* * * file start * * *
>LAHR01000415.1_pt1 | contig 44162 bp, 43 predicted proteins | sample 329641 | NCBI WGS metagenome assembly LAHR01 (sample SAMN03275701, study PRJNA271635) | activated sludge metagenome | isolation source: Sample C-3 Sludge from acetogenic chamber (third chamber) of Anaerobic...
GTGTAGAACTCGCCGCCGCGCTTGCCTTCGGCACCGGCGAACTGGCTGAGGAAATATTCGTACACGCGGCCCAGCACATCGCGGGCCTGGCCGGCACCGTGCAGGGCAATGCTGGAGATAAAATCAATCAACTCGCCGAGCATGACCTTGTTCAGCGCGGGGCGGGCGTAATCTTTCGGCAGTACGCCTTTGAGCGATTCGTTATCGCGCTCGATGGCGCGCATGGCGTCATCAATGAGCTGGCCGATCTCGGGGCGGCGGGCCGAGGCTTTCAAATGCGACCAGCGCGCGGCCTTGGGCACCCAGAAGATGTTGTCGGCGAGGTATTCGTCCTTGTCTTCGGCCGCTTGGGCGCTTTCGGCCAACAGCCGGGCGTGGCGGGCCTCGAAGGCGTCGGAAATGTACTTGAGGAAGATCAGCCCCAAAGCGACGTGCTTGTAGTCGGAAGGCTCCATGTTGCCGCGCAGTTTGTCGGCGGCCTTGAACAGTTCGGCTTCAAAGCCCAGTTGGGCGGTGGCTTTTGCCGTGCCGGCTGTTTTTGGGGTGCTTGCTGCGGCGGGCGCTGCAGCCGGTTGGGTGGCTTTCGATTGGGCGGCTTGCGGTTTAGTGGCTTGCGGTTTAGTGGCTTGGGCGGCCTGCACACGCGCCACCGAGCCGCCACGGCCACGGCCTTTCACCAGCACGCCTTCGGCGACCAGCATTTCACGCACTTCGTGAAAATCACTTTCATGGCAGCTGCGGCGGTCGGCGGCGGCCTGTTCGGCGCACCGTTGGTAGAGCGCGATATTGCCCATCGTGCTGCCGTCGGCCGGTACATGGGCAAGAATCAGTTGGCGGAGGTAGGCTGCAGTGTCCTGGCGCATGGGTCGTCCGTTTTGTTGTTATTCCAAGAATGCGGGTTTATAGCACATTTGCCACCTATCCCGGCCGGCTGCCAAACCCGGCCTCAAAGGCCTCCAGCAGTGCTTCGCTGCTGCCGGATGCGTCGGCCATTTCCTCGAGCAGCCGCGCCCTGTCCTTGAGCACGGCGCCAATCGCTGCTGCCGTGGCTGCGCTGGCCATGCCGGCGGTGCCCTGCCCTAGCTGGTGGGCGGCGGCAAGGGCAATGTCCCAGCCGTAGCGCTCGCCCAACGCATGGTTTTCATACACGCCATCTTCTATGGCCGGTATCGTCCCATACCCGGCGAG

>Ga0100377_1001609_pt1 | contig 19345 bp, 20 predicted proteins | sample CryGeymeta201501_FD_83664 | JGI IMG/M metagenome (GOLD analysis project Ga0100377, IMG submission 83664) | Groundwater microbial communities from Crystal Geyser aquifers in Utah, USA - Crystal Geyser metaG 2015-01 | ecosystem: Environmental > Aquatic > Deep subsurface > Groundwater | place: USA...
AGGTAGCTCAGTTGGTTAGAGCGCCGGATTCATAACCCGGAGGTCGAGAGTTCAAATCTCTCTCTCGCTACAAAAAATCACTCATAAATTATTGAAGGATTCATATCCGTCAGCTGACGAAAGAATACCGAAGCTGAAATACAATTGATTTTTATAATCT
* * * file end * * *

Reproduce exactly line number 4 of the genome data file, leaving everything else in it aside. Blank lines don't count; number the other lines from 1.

AGGTAGCTCAGTTGGTTAGAGCGCCGGATTCATAACCCGGAGGTCGAGAGTTCAAATCTCTCTCTCGCTACAAAAAATCACTCATAAATTATTGAAGGATTCATATCCGTCAGCTGACGAAAGAATACCGAAGCTGAAATACAATTGATTTTTATAATCT